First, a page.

Typically, the metal substrates to be used for the small engine platforms will be present in the form of an expansion cone or exhaust gas silencer, having a length of about 100 to about 300 mm, a diameter ranging from about 30 to about 100 mm, a thickness of about 0.5 to about 3 mm and an inside surface area of about 0.03 to about 0.06 m2.
The bond coat on the surface of the metal substrate comprises an alumina-silicate composition that contains alumina particles dispersed therein. It has been found that an alumina-silicate composition adheres very well to the surface of the metal substrate. However, the surface of the alumina-silicate bond coat is quite smooth and exhaust emission treatment catalyst compositions do not adhere too well to the surface of the bond coat, particularly under the conditions to which the coated metal substrate will be exposed during operation of the small engine platform. It was found that when particles of alumina were dispersed in the bond coat while it was still wet, after calcination of the resultant coated metal substrate, the exhaust emission treatment catalyst adhered quite well to the coated metal substrate under all operating conditions associated with the small engine platforms.
The procedure for applying the bond coat and for dispersal of the alumina particles in the bond coat is relatively simple. If necessary, the metal substrate is sandblasted to form a rough surface and remove any unwanted particles; thereafter, the sandblasted metal substrate may be washed in 30% acetic acid followed by a water rinse. The bond coat composition comprising an aqueous dispersion in which the major component is an aluminum silicate is then applied to the clean surface of the metal substrate, e.g., by dipping, brushing, sponge roller, air gun spraying, etc. Thereafter, alumina particles are applied, e.g., by dipping, brushing, etc., to the coated metal substrate while the bond coat on the metal substrate is still wet. Loose alumina particles may then be removed from the coated surface, e.g., by a gentle stream of air, by tapping on a hard surface, etc., and the resultant coated metal substrate is thereafter calcined. Subsequent to calcination, an exhaust emission treatment catalytic washcoat containing one or more precious metals such as platinum, palladium, rhodium, etc., may then be applied to the surface of the coated metal substrate by conventional methods well known in the prior art followed by drying and calcination of the catalyst-loaded coated metal substrate.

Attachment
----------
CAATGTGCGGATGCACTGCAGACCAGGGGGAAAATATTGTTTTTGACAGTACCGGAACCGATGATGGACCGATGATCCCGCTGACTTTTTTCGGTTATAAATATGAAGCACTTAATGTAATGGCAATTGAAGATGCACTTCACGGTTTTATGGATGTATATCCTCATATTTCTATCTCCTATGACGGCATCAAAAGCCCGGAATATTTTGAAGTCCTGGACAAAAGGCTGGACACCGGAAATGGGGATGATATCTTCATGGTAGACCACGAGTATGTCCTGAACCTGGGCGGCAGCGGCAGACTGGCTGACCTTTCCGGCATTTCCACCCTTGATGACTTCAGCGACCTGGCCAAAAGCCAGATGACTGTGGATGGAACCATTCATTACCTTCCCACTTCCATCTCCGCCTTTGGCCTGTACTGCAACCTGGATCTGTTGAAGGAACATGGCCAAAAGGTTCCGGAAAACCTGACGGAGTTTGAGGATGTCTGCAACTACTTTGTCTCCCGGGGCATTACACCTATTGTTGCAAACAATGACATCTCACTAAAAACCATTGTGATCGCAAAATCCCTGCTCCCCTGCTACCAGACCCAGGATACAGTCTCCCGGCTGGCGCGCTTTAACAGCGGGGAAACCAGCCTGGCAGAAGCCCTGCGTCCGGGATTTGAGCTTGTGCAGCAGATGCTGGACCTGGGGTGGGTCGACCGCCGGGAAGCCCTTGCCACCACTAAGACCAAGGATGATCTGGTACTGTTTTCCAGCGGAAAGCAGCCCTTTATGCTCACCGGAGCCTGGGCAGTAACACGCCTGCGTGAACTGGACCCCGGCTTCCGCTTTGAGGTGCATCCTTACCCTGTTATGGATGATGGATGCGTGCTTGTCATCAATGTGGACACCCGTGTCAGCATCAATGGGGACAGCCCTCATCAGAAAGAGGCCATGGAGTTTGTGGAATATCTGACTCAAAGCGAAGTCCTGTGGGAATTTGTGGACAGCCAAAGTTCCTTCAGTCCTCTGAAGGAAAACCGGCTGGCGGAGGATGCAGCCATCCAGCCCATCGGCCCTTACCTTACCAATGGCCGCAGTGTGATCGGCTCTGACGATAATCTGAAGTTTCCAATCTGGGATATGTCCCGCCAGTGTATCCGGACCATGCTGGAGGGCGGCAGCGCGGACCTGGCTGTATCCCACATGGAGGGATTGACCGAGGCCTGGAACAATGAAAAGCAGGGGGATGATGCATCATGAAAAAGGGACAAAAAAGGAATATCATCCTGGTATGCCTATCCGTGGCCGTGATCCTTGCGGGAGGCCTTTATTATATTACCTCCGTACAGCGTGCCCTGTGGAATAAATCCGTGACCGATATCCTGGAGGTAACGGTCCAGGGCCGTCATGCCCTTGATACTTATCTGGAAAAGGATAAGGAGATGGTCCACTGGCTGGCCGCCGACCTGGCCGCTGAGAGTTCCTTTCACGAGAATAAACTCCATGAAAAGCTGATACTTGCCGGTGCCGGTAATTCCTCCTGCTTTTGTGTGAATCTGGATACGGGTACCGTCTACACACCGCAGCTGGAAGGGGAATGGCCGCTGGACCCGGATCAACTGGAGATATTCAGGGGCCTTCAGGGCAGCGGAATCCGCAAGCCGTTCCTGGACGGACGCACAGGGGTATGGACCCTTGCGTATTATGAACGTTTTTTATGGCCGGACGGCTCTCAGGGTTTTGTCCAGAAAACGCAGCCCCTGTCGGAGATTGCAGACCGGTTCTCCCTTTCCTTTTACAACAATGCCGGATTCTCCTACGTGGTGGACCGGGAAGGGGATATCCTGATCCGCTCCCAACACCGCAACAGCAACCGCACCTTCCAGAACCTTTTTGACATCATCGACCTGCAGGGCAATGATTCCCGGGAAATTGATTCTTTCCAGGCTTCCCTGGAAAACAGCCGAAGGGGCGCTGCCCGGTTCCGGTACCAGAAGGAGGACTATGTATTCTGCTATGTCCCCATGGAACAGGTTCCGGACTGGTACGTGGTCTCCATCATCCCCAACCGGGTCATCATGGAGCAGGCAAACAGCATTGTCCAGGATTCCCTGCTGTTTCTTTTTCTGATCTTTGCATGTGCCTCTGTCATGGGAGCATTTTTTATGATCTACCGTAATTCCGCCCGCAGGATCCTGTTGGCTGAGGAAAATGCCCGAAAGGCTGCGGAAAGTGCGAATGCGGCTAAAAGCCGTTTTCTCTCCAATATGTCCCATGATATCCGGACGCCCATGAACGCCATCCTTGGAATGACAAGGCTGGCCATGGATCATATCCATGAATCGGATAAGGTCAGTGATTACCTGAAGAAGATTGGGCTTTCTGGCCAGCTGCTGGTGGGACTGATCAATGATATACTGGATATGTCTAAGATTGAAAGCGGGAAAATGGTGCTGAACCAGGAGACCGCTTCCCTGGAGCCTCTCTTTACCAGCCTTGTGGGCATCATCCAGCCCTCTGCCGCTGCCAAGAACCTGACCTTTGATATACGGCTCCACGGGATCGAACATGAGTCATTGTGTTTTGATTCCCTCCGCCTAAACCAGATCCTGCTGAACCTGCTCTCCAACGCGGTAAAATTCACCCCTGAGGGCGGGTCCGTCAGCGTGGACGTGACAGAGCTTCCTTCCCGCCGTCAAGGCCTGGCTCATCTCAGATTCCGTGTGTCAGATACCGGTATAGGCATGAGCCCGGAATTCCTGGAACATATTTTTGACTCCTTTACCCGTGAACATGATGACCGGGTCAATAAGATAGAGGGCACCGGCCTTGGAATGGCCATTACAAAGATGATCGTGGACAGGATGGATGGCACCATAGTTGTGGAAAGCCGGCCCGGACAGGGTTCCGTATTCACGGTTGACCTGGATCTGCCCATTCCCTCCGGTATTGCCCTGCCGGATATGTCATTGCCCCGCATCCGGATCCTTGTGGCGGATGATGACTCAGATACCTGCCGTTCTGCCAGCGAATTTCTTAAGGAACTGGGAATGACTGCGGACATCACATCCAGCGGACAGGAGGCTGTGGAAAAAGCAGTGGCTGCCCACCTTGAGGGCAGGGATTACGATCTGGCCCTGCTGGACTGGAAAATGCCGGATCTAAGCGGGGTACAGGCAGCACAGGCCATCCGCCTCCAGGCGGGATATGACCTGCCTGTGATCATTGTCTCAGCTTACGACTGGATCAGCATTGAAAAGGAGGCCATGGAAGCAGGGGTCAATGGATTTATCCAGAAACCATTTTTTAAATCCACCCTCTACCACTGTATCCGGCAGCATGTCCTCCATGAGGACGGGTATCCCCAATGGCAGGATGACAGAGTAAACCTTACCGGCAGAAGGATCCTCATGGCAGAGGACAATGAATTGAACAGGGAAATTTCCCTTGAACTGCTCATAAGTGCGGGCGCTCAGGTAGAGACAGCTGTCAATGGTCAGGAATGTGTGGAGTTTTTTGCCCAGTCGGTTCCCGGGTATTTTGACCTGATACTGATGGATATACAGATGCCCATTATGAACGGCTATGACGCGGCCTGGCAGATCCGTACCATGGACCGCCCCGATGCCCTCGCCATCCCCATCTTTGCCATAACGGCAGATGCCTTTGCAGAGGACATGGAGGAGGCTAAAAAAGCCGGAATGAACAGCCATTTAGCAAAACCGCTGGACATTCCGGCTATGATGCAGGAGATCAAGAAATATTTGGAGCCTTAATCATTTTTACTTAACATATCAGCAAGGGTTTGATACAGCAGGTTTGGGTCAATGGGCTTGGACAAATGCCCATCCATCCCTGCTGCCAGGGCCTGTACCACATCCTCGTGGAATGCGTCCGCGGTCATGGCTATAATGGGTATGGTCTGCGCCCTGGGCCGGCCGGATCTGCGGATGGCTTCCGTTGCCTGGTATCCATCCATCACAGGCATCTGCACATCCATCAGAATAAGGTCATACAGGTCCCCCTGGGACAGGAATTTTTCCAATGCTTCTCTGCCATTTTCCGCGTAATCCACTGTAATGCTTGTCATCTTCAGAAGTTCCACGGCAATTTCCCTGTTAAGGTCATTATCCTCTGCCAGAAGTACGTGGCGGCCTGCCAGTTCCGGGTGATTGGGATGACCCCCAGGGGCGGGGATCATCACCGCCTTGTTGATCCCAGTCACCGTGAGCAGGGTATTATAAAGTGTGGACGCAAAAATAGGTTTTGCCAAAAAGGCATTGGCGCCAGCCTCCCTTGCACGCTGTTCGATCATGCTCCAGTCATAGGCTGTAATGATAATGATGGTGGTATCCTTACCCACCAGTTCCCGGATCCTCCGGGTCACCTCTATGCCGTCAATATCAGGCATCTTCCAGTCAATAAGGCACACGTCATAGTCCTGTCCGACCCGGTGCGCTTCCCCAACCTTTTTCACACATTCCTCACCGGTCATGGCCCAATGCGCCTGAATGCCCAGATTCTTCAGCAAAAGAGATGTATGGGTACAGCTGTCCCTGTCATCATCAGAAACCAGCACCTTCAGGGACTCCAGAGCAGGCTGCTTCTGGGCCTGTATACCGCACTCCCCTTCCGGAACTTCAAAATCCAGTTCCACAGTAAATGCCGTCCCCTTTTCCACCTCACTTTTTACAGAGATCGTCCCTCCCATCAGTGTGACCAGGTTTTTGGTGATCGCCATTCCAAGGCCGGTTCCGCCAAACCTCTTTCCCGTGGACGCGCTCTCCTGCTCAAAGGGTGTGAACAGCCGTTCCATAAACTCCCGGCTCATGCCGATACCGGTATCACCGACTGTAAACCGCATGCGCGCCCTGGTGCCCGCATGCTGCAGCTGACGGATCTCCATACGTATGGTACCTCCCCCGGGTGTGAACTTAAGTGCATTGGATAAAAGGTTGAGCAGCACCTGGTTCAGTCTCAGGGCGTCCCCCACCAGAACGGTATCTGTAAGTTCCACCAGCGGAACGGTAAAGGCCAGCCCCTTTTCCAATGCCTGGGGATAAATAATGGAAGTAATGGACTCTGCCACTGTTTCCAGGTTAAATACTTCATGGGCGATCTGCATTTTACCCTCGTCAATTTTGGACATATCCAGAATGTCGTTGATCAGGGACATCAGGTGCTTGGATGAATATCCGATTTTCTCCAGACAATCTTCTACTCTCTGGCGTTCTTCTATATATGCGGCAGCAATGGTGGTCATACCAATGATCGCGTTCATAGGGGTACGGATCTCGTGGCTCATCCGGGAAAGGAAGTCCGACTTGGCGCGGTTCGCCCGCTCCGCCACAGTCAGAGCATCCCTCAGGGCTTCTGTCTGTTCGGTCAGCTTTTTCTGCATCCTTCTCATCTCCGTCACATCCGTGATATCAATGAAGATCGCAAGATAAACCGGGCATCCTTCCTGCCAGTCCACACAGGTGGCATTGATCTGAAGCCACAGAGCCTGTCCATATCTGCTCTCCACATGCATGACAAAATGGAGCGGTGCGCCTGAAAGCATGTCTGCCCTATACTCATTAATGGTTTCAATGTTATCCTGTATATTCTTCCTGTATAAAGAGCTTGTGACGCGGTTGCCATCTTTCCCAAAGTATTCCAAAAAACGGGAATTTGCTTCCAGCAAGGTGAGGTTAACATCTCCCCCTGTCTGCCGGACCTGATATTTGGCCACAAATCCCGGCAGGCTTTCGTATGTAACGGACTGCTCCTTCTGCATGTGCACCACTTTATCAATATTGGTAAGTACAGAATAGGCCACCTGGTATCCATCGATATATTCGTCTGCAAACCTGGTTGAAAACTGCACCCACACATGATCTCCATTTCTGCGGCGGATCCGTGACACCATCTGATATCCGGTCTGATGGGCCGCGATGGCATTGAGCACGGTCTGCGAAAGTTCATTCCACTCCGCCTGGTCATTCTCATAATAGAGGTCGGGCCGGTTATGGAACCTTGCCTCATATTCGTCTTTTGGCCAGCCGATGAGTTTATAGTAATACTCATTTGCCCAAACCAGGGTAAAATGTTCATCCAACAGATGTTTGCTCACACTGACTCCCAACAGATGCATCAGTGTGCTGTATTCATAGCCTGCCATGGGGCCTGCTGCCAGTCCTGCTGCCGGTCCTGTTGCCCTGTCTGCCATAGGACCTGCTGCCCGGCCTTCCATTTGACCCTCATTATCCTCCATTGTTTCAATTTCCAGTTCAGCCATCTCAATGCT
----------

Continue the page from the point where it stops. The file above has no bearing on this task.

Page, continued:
The process for preparing the coated metal substrate of the invention may be summarized as involving the following steps:
Liquid dispersions containing an aluminum silicate are well known in the prior art and are commercially available. A suitable aluminum silicate dispersion is the following composition:
Another suitable aluminum silicate dispersion is the following composition:
The alumina particles are applied in step (b) of the process in the form of a powder wherein the particles have a particle size in the range of about 5 to about 15 microns, preferably 6 to 9 microns. The alumina particles are applied in an amount of about 0.01 to about 0.5 g/in2 of the aluminum silicate coating that was applied in step (a) of the process. Step (c), i.e., the calcination, is carried out at a temperature of about 350 to about 550° C. for about 0.25 to about 2 hours.
A washcoat containing an engine exhaust treatment catalyst may then be applied (e.g., by spraying, dipping, rolling, etc.) to the coated metal substrate resulting from step (c), followed by air drying at about 60 to about 100° C. for about 0.5 to about 2 hours and subsequent calcination at a temperature of about 350 to about 550° C. for about 0.25 to about 2 hours.
The following nonlimiting examples shall serve to illustrate the embodiments of the present invention. Unless otherwise indicated, all parts and percentages are on a weight basis.
The metal substrate employed in this example was an expansion cone comprised of 1.3 mm gauge 309 stainless steel. The expansion cone had a length of 172 mm, an inside diameter ranging from 40.2 mm to 66.4 mm and a calculated area of 0.0288 m2. The expansion cone was sandblasted, washed with 30% acetic acid and rinsed with distilled water.
The cleaned expansion cone was then air gun-sprayed with an aluminum-silicate dispersion having the following composition:
The sprayed expansion cone was then calcined at a temperature of 450° C. for a period of 30 minutes. Laboratory thermal shock testing indicated that the alumina-silicate coating readily survives temperature cycling in excess of 1000° C.
After calcination, the cone was cooled to room temperature and a washcoat comprised of an engine exhaust treatment catalyst was then applied at a target rate of 1.75 g per cone using a hand held air spray gun so as to apply 0.07 g precious metal per cone. The washcoat consisted of an aqueous slurry (35 wt. % solids) of an engine exhaust treatment catalyst consisting of the following components:
The resultant cone was then air dried at 80° for 1 hour and then calcined at 450° C. for 30 minutes. No further studies were conducted on the coated expansion cone since the wash coat slurry did not adhere to the surface of the alumina-silicate coated expansion cone.
Example 1 was repeated with the following exceptions: The expansion cone was coated with the same aluminum-silicate dispersion by means of a sponge roller rather than by air gun spraying. The coated cone was then dipped into alumina powder having a particle size range of 2-15 microns) while the surface of the cone was still wet with the aluminum-silicate dispersion. The cone was then tapped on a hard surface to remove loose alumina particles followed by calcination at a temperature of 450° C. for a period of 30 minutes. The coated cone contained about 0.3 g of the alumina particles.
Following calcination, the cone was cooled to room temperature and the same washcoat as employed in Example 1 was applied to the coated cone at a target rate of 1.75 g per cone using a hand held air spray gun so as to apply 0.07 g precious metal per cone. The resultant cone was then air dried at 80° for 1 hour and then calcined at 450° C. for 30 minutes.
Laboratory thermal shock testing of the coated cone of Example 2 indicated that the alumina-silicate coating readily survives temperature cycling in excess of 1000° C. The coated cone of Example 2 was close-coupled engine aged on a stationary generator for a period of about 300 hours. Visual inspection of the aged cone showed no significant physical deterioration of the coating.